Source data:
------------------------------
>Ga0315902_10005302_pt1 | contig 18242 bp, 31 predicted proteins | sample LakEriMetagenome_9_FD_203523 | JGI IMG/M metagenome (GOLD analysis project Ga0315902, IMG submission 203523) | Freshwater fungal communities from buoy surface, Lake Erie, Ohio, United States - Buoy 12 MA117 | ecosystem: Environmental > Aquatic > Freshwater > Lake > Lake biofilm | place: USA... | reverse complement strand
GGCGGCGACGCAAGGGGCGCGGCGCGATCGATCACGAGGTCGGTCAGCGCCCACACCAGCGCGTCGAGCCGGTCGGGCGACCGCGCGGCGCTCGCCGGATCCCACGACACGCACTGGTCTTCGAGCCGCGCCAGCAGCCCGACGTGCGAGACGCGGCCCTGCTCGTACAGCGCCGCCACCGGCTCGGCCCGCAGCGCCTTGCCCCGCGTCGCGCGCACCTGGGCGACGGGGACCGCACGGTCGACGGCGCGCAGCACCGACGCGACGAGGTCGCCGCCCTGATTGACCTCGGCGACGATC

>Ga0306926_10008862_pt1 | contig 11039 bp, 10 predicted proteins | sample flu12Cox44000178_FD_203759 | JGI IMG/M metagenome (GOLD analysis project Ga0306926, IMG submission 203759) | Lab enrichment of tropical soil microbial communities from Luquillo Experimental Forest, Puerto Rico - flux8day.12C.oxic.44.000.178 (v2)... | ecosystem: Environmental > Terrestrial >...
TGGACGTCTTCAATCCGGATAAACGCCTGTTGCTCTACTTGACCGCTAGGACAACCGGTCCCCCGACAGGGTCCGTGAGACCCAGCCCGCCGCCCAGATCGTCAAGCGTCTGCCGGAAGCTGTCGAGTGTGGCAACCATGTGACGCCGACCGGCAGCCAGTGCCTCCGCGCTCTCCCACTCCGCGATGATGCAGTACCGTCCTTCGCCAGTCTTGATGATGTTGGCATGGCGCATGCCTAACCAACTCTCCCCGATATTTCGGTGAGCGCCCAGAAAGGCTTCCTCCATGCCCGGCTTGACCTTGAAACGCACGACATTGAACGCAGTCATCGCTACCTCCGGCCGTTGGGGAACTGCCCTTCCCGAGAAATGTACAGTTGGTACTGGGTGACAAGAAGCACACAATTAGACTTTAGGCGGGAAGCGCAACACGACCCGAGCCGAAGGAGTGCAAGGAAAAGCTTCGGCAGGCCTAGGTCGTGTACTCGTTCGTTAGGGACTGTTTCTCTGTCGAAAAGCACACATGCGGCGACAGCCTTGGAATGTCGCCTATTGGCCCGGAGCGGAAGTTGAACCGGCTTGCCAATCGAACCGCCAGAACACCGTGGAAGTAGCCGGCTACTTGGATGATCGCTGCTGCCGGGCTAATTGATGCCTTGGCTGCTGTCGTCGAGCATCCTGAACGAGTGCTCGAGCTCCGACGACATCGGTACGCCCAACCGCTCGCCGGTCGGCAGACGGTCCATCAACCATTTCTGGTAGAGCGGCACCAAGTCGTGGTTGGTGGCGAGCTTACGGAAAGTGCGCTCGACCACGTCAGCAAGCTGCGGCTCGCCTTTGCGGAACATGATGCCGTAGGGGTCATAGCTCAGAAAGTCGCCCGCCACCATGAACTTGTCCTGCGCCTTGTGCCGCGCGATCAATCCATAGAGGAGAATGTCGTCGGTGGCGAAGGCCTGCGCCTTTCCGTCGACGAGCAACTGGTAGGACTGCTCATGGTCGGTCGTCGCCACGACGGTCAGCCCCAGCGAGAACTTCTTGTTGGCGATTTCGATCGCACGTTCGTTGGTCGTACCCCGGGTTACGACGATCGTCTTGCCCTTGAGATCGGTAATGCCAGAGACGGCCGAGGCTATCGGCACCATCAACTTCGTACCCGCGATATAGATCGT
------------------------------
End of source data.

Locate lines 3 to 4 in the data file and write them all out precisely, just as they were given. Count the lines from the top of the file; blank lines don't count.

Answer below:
>Ga0306926_10008862_pt1 | contig 11039 bp, 10 predicted proteins | sample flu12Cox44000178_FD_203759 | JGI IMG/M metagenome (GOLD analysis project Ga0306926, IMG submission 203759) | Lab enrichment of tropical soil microbial communities from Luquillo Experimental Forest, Puerto Rico - flux8day.12C.oxic.44.000.178 (v2)... | ecosystem: Environmental > Terrestrial >...
TGGACGTCTTCAATCCGGATAAACGCCTGTTGCTCTACTTGACCGCTAGGACAACCGGTCCCCCGACAGGGTCCGTGAGACCCAGCCCGCCGCCCAGATCGTCAAGCGTCTGCCGGAAGCTGTCGAGTGTGGCAACCATGTGACGCCGACCGGCAGCCAGTGCCTCCGCGCTCTCCCACTCCGCGATGATGCAGTACCGTCCTTCGCCAGTCTTGATGATGTTGGCATGGCGCATGCCTAACCAACTCTCCCCGATATTTCGGTGAGCGCCCAGAAAGGCTTCCTCCATGCCCGGCTTGACCTTGAAACGCACGACATTGAACGCAGTCATCGCTACCTCCGGCCGTTGGGGAACTGCCCTTCCCGAGAAATGTACAGTTGGTACTGGGTGACAAGAAGCACACAATTAGACTTTAGGCGGGAAGCGCAACACGACCCGAGCCGAAGGAGTGCAAGGAAAAGCTTCGGCAGGCCTAGGTCGTGTACTCGTTCGTTAGGGACTGTTTCTCTGTCGAAAAGCACACATGCGGCGACAGCCTTGGAATGTCGCCTATTGGCCCGGAGCGGAAGTTGAACCGGCTTGCCAATCGAACCGCCAGAACACCGTGGAAGTAGCCGGCTACTTGGATGATCGCTGCTGCCGGGCTAATTGATGCCTTGGCTGCTGTCGTCGAGCATCCTGAACGAGTGCTCGAGCTCCGACGACATCGGTACGCCCAACCGCTCGCCGGTCGGCAGACGGTCCATCAACCATTTCTGGTAGAGCGGCACCAAGTCGTGGTTGGTGGCGAGCTTACGGAAAGTGCGCTCGACCACGTCAGCAAGCTGCGGCTCGCCTTTGCGGAACATGATGCCGTAGGGGTCATAGCTCAGAAAGTCGCCCGCCACCATGAACTTGTCCTGCGCCTTGTGCCGCGCGATCAATCCATAGAGGAGAATGTCGTCGGTGGCGAAGGCCTGCGCCTTTCCGTCGACGAGCAACTGGTAGGACTGCTCATGGTCGGTCGTCGCCACGACGGTCAGCCCCAGCGAGAACTTCTTGTTGGCGATTTCGATCGCACGTTCGTTGGTCGTACCCCGGGTTACGACGATCGTCTTGCCCTTGAGATCGGTAATGCCAGAGACGGCCGAGGCTATCGGCACCATCAACTTCGTACCCGCGATATAGATCGT